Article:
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VIDEO: Medical ablation is the answer for 70-year-old atrial fibrillation patient

After a medical ablation performed by a University of Minnesota Health Heart Care expert, atrial fibrillation patient Sidney Schuyler, 70, says his condition is “radically improved.”
70-year-old Sidney Schuyler was diagnosed with atrial fibrillation and received a medical ablation through University of Minnesota Health Heart Care. After the procedure, Sidney's condition radically improved. "I am back to doing all the things I did when I was much younger,” Schuyler said.
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Atrial fibrillation patient Sidney Schuyler is what you can call a “total cure.”

Diagnosed with atrial fibrillation, Schuyler, 70, came to Cardiac Electrophysiologist Lin Yee Chen, MD, who is affiliated with University of Minnesota Health Heart Care. Atrial fibrillation, or AF, is the most common heart arrhythmia in adults, and occurs when an abnormal electrical signal passing through the upper chambers of the heart—or atria—causing them contract irregularly and rapidly. This effect known as fibrillation.

Scroll down to watch as Sidney Schuyler talks about his atrial fibrillation experience.

Advanced age, high blood pressure, diabetes, heart disease and obesity are known risk factors for the condition, according to Chen. The condition is linked to a heightened risk for stroke, heart failure and dementia.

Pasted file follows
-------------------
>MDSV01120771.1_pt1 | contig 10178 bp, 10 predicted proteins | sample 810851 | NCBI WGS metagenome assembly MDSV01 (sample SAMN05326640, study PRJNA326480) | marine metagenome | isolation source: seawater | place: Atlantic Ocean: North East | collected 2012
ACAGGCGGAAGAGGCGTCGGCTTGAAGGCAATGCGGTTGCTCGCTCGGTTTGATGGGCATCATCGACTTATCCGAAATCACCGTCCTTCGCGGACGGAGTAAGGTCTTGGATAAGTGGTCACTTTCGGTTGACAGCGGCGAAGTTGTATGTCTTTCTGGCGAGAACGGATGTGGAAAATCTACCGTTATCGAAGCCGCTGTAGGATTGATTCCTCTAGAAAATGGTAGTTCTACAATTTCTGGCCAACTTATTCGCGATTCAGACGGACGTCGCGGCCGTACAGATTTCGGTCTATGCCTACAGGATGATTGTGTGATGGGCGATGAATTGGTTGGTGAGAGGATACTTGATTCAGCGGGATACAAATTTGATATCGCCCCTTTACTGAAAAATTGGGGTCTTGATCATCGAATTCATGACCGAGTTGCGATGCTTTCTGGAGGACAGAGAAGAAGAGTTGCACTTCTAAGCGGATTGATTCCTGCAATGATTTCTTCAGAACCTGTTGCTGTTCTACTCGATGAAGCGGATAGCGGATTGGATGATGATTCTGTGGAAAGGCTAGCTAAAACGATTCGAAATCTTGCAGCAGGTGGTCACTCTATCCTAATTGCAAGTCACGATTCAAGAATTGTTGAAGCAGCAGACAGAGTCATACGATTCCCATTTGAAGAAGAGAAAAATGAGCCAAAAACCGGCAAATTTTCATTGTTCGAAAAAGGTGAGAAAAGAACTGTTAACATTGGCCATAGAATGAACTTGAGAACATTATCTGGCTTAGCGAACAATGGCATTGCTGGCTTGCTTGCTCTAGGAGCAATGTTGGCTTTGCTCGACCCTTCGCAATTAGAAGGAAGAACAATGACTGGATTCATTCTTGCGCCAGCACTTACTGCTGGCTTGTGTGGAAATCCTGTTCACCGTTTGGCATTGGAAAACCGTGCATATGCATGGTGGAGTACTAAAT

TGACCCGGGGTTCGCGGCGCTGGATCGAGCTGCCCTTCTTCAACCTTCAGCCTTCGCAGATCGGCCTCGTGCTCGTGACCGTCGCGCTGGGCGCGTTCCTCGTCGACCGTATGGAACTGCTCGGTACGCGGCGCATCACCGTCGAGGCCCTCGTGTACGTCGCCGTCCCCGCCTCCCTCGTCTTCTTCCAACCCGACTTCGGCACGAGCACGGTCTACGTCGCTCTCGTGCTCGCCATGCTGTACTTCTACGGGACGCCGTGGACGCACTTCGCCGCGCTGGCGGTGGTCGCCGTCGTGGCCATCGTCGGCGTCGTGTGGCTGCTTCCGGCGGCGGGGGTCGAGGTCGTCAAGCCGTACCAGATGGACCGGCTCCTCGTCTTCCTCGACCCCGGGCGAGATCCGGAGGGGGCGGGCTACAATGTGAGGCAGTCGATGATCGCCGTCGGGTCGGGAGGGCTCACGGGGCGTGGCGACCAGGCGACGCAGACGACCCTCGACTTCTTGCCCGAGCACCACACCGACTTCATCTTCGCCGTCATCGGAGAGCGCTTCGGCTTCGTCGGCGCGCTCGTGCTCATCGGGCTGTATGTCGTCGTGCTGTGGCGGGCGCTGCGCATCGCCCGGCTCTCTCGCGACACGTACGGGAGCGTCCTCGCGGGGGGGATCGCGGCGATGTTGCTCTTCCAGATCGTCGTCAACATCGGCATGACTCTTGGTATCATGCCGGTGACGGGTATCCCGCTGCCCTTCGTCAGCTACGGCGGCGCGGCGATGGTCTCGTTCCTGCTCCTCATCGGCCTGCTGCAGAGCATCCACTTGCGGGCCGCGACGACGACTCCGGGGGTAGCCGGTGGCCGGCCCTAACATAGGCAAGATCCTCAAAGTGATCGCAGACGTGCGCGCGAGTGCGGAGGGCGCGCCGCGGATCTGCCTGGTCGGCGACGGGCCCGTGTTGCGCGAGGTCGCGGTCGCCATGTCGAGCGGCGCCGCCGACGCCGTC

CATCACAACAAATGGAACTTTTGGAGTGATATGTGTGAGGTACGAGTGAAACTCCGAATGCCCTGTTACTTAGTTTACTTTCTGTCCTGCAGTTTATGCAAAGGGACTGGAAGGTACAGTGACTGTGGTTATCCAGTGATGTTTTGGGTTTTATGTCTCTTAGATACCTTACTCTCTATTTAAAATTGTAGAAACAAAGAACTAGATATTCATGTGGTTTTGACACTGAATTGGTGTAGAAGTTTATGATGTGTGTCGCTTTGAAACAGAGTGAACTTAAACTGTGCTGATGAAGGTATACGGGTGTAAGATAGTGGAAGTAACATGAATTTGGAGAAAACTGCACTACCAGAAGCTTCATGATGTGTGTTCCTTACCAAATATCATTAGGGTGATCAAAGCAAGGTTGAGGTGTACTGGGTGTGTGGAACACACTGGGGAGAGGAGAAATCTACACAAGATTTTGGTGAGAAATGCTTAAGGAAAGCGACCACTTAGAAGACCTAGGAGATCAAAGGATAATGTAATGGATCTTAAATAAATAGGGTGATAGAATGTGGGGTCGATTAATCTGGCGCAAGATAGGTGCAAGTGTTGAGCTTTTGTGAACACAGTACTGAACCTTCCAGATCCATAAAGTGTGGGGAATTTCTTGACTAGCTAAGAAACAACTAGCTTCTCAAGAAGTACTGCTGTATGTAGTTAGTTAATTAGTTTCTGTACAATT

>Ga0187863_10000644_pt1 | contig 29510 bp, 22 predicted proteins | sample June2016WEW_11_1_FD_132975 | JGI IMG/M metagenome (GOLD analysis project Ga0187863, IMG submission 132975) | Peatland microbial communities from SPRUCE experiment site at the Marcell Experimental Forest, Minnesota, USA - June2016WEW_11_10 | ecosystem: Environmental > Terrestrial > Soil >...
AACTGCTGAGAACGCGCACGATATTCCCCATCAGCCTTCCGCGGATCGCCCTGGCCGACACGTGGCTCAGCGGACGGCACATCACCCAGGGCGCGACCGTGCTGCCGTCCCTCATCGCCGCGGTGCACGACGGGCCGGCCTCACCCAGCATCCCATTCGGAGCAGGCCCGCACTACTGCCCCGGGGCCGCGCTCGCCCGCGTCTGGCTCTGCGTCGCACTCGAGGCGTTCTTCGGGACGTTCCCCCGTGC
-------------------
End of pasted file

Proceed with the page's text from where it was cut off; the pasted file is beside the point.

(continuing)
Schuyler was interested in undergoing a medical ablation. During the procedure, a specialist uses heat or cold energy to destroy the source of the rogue electrical impulses. In other cases, the care provider may isolate the area by ablating tissue around the source, thus preventing the electrical impulses from spreading to the atria.

LEARN MORE ABOUT ATRIAL FIBRILLATION TREATMENT OPTIONS THROUGH UNIVERSITY OF MINNESOTA HEALTH HEART CARE.

Though Schuyler was apprehensive about the procedure, he decided to have it after consulting with Chen and learning more about the process. Schuyler elected to have the procedure at University of Minnesota Medical Center, where he stayed overnight for monitoring.

“After that, my condition was radically improved, what you can call a total cure,” Schuyler said. “My quality of life is vastly improved, and I am back to doing all the things I did when I was much younger.”

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